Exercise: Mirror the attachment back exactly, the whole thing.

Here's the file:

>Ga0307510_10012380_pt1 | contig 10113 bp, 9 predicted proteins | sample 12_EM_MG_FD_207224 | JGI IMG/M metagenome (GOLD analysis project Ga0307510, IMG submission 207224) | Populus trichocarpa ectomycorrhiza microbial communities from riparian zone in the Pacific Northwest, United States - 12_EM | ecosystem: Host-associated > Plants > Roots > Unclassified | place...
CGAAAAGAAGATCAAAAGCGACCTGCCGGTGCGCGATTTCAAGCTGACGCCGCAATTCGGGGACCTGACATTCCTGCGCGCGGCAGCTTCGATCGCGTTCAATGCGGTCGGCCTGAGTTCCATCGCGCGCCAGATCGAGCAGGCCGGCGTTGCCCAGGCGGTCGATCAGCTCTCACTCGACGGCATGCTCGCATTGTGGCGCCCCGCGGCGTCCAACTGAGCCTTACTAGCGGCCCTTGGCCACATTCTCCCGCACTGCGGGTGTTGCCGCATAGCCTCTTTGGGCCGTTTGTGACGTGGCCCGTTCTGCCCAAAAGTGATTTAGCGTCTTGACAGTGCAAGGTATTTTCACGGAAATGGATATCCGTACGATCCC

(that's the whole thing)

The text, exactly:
>Ga0307510_10012380_pt1 | contig 10113 bp, 9 predicted proteins | sample 12_EM_MG_FD_207224 | JGI IMG/M metagenome (GOLD analysis project Ga0307510, IMG submission 207224) | Populus trichocarpa ectomycorrhiza microbial communities from riparian zone in the Pacific Northwest, United States - 12_EM | ecosystem: Host-associated > Plants > Roots > Unclassified | place...
CGAAAAGAAGATCAAAAGCGACCTGCCGGTGCGCGATTTCAAGCTGACGCCGCAATTCGGGGACCTGACATTCCTGCGCGCGGCAGCTTCGATCGCGTTCAATGCGGTCGGCCTGAGTTCCATCGCGCGCCAGATCGAGCAGGCCGGCGTTGCCCAGGCGGTCGATCAGCTCTCACTCGACGGCATGCTCGCATTGTGGCGCCCCGCGGCGTCCAACTGAGCCTTACTAGCGGCCCTTGGCCACATTCTCCCGCACTGCGGGTGTTGCCGCATAGCCTCTTTGGGCCGTTTGTGACGTGGCCCGTTCTGCCCAAAAGTGATTTAGCGTCTTGACAGTGCAAGGTATTTTCACGGAAATGGATATCCGTACGATCCC